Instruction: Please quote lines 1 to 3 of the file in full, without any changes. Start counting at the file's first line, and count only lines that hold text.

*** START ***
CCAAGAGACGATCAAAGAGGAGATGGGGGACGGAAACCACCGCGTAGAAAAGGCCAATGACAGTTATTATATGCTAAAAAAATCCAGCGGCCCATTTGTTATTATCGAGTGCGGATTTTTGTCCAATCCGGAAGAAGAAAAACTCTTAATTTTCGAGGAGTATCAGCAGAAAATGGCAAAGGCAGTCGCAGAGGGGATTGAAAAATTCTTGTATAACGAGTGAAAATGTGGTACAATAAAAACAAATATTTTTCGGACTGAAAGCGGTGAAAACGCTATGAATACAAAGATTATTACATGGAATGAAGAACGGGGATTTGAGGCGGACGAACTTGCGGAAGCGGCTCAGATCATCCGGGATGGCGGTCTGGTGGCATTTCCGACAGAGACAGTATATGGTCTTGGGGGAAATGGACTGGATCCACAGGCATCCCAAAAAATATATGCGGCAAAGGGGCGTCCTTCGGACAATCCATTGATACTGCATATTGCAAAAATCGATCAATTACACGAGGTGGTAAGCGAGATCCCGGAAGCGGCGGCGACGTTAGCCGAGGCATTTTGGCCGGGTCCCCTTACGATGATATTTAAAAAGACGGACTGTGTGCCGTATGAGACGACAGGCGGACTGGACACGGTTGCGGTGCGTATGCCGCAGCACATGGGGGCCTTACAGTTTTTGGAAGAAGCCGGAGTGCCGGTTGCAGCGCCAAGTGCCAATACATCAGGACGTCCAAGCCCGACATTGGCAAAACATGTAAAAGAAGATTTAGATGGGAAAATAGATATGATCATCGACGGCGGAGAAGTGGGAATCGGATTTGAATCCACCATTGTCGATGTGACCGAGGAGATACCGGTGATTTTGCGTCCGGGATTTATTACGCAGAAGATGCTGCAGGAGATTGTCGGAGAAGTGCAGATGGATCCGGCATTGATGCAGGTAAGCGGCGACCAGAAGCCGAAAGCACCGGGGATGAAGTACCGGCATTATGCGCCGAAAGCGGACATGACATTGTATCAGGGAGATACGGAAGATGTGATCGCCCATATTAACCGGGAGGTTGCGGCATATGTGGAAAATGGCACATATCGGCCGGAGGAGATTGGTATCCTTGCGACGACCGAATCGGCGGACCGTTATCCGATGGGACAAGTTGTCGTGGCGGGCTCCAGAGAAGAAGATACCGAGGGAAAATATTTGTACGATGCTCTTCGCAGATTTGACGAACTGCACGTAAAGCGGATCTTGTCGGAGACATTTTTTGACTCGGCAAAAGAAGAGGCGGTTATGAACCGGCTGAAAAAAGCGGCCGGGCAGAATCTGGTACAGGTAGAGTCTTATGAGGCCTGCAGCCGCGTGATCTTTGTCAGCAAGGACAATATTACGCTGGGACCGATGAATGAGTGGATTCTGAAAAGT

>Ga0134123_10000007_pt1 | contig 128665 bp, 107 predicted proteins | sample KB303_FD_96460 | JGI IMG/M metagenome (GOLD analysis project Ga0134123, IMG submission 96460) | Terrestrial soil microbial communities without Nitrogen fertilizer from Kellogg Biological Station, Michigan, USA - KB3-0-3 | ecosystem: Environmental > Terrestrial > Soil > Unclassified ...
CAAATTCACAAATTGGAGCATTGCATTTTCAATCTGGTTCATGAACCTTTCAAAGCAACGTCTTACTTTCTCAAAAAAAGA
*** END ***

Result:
CCAAGAGACGATCAAAGAGGAGATGGGGGACGGAAACCACCGCGTAGAAAAGGCCAATGACAGTTATTATATGCTAAAAAAATCCAGCGGCCCATTTGTTATTATCGAGTGCGGATTTTTGTCCAATCCGGAAGAAGAAAAACTCTTAATTTTCGAGGAGTATCAGCAGAAAATGGCAAAGGCAGTCGCAGAGGGGATTGAAAAATTCTTGTATAACGAGTGAAAATGTGGTACAATAAAAACAAATATTTTTCGGACTGAAAGCGGTGAAAACGCTATGAATACAAAGATTATTACATGGAATGAAGAACGGGGATTTGAGGCGGACGAACTTGCGGAAGCGGCTCAGATCATCCGGGATGGCGGTCTGGTGGCATTTCCGACAGAGACAGTATATGGTCTTGGGGGAAATGGACTGGATCCACAGGCATCCCAAAAAATATATGCGGCAAAGGGGCGTCCTTCGGACAATCCATTGATACTGCATATTGCAAAAATCGATCAATTACACGAGGTGGTAAGCGAGATCCCGGAAGCGGCGGCGACGTTAGCCGAGGCATTTTGGCCGGGTCCCCTTACGATGATATTTAAAAAGACGGACTGTGTGCCGTATGAGACGACAGGCGGACTGGACACGGTTGCGGTGCGTATGCCGCAGCACATGGGGGCCTTACAGTTTTTGGAAGAAGCCGGAGTGCCGGTTGCAGCGCCAAGTGCCAATACATCAGGACGTCCAAGCCCGACATTGGCAAAACATGTAAAAGAAGATTTAGATGGGAAAATAGATATGATCATCGACGGCGGAGAAGTGGGAATCGGATTTGAATCCACCATTGTCGATGTGACCGAGGAGATACCGGTGATTTTGCGTCCGGGATTTATTACGCAGAAGATGCTGCAGGAGATTGTCGGAGAAGTGCAGATGGATCCGGCATTGATGCAGGTAAGCGGCGACCAGAAGCCGAAAGCACCGGGGATGAAGTACCGGCATTATGCGCCGAAAGCGGACATGACATTGTATCAGGGAGATACGGAAGATGTGATCGCCCATATTAACCGGGAGGTTGCGGCATATGTGGAAAATGGCACATATCGGCCGGAGGAGATTGGTATCCTTGCGACGACCGAATCGGCGGACCGTTATCCGATGGGACAAGTTGTCGTGGCGGGCTCCAGAGAAGAAGATACCGAGGGAAAATATTTGTACGATGCTCTTCGCAGATTTGACGAACTGCACGTAAAGCGGATCTTGTCGGAGACATTTTTTGACTCGGCAAAAGAAGAGGCGGTTATGAACCGGCTGAAAAAAGCGGCCGGGCAGAATCTGGTACAGGTAGAGTCTTATGAGGCCTGCAGCCGCGTGATCTTTGTCAGCAAGGACAATATTACGCTGGGACCGATGAATGAGTGGATTCTGAAAAGT

>Ga0134123_10000007_pt1 | contig 128665 bp, 107 predicted proteins | sample KB303_FD_96460 | JGI IMG/M metagenome (GOLD analysis project Ga0134123, IMG submission 96460) | Terrestrial soil microbial communities without Nitrogen fertilizer from Kellogg Biological Station, Michigan, USA - KB3-0-3 | ecosystem: Environmental > Terrestrial > Soil > Unclassified ...
CAAATTCACAAATTGGAGCATTGCATTTTCAATCTGGTTCATGAACCTTTCAAAGCAACGTCTTACTTTCTCAAAAAAAGA